Egg producing farmers in the Municipality of Powassan and surrounding communities now have a more efficient option when having their chicken eggs graded for wider consumer purchase and consumption.
The owners of Wand Family Farm in Powassan, Jennifer and Markus Wand, have opened a shell egg grading station at their farm.
The station means Powassan-area farmers no longer have to travel to Huntsville to have their eggs graded.
Locally the eggs are graded by Jennifer Wand in a repurposed heated garage that houses the grading station and two coolers where the eggs are stored.
And because the garage is heated, grading can take place year round.
The whole idea for a shell egg grading station was hatched during a meeting in January 2020 that involved several egg producing farmers, including the Wands, a poultry specialist from the Ontario Ministry of Agriculture Food and Rural Affairs and another official from the Ministry of Northern Development and Mines.
“Following that meeting there was a consensus among the producers that we should have a station for this area,” said Markus Wand.
Jennifer Wand added she and her husband talked about putting the grading station on their farm because it's centrally located among all the farms.
After discussing the initiative with the Canadian Food Inspection Agency which regulates and licenses egg grading stations, the Wands were in business this past July.
Markus Wand says whenever farmers plan to sell their poultry eggs beyond their farm property, like to a grocery store, a restaurant or at a farmer's market, the eggs need to be graded.
Jennifer Wand says each egg that comes to the Wands needs to be cleaned, weighed and candled.
Candling is the process where an egg is held up to a small hole in a box or cylinder whose interior is lit by a bright light.
That light helps the grader determine if the egg has any blood spots inside the shell, if there are cracks on the shell and the size of the air sac.
Next, the eggs are weighed to determine if they are small, medium, large, extra large or jumbo sized.
Jennifer Wand can only grade one egg at a time but the process only takes a few seconds.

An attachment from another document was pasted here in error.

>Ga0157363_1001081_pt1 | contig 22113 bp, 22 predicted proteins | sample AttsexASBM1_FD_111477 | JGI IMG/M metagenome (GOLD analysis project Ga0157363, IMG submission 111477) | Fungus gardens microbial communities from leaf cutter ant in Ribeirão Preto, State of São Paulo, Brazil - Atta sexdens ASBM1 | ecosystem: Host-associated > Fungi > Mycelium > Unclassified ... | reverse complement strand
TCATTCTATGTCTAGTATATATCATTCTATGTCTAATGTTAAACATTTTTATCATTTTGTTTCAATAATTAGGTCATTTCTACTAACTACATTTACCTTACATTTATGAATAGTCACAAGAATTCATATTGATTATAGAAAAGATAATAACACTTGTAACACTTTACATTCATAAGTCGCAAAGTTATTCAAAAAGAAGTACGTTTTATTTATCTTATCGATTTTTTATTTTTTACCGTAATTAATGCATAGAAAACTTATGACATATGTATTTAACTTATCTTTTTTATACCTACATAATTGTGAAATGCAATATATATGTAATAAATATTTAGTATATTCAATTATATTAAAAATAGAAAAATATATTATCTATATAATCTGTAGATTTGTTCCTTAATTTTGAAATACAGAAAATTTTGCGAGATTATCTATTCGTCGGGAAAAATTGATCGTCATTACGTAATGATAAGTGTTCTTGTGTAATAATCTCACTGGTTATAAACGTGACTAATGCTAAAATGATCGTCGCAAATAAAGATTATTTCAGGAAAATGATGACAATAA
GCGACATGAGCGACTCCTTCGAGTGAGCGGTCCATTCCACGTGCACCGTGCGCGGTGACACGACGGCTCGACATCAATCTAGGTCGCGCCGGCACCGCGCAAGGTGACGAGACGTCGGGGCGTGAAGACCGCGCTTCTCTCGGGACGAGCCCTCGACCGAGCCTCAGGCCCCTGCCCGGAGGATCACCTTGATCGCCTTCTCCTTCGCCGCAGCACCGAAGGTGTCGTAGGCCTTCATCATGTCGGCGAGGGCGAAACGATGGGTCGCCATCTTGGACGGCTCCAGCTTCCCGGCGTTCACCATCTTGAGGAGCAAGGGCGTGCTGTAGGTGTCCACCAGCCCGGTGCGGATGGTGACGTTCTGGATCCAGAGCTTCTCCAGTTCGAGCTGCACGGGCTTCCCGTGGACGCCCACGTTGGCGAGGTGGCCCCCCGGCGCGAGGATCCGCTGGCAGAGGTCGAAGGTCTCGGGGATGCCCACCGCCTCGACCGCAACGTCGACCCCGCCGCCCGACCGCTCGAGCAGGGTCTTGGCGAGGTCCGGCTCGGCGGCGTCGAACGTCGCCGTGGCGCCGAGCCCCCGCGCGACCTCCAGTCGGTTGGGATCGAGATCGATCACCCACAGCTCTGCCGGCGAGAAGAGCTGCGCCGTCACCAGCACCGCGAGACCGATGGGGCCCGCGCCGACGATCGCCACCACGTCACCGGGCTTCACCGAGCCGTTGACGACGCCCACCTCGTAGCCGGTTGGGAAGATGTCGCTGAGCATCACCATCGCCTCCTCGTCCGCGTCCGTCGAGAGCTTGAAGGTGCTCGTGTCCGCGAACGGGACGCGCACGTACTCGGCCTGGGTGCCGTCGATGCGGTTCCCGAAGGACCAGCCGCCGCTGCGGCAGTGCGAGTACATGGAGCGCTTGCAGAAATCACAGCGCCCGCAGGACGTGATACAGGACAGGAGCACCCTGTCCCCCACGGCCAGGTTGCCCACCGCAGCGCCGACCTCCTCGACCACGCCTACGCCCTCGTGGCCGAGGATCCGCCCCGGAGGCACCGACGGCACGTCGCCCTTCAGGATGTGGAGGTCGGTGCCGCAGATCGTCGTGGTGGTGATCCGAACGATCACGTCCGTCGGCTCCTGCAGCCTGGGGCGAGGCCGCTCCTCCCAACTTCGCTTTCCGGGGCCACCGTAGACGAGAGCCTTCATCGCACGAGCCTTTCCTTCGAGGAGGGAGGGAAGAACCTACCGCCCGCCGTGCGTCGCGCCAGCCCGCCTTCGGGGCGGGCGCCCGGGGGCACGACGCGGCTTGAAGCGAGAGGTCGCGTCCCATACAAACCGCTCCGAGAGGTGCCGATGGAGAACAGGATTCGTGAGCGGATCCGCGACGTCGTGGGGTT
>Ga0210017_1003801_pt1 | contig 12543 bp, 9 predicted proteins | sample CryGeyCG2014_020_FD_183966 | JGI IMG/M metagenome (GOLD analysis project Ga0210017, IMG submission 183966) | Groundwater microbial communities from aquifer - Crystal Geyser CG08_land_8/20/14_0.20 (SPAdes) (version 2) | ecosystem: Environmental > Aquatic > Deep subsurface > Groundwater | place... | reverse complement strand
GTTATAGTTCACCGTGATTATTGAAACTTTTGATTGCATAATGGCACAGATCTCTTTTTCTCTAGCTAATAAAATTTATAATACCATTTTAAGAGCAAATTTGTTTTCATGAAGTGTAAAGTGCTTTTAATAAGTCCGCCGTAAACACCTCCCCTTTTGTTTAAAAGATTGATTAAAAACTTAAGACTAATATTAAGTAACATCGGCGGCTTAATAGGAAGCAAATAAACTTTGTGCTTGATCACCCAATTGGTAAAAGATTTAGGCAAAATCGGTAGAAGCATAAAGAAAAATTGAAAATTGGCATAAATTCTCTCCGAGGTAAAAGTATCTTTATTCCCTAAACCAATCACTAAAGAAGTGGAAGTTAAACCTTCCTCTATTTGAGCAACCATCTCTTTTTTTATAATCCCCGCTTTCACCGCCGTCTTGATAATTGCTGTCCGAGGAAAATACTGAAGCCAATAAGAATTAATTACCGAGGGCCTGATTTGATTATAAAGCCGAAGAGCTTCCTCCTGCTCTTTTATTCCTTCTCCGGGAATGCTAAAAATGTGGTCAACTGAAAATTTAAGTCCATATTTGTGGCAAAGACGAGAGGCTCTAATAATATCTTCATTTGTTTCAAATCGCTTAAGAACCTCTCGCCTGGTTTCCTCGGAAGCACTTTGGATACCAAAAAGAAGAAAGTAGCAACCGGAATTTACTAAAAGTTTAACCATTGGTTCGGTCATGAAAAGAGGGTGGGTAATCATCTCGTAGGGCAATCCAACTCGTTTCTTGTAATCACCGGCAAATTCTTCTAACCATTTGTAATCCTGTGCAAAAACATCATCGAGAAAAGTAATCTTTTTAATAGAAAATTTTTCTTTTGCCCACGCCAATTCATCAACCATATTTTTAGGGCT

“It's when you have very dirty eggs that need to be wiped clean that the process becomes more time consuming,” said Jennifer Wand.
“We encourage the producers to clean their eggs before bringing them over, otherwise it takes double the time.”
Markus Wand adds if a farmer brings in eggs with manure or feathers stuck to them, his wife automatically rejects them.
“Jen doesn't even try to clean them,” Wand said.
“They go back to the farmer for a proper cleaning before coming back.”
Jennifer Wand says it's imperative that she doesn't allow any dirty eggs to pass through the grading process because even though the eggs don't belong to the Wands, it's the family business that's approving them.
When Jennifer Wand is done candling and weighing the eggs, they go into their respective cartons and she adds a best before date on the carton, nutrition facts as well as an identification code that tells the Wands which producer that batch of eggs came from.
Wand is able to grade 27 dozen eggs in an hour.
They charge producers $1.40 per dozen eggs and that includes the Wands supplying the egg cartons and storing the graded eggs until the owners pick them up.
The Wands say having the grading station on their property has saved them a lot of travelling time to Huntsville which is easily a one hour trip one way and Jennifer Wand was making that drive every two weeks.
“Plus when you consider the high cost of fuel nowadays, we're saving money not making that trip,” said Markus Wand.
Other local egg farmers also made the commute to Huntsville but now have the option of staying closer to home.
The service is still relatively new and so far the Wands say it's been well received by area farmers.
The Wands are open to the idea of other egg producing farmers beyond Powassan using the local station.
“But don't just show up because there could be someone else ahead of you having their eggs graded,” said Jennifer Wand.
She says set your arrival time with a reservation otherwise you could be waiting up to three hours if you arrive unannounced.
Rocco Frangione is a Local Journalism Initiative reporter who works out of the North Bay Nugget. The Local Journalism Initiative is funded by the Government of Canada.
Rocco Frangione, Local Journalism Initiative Reporter, The North Bay Nugget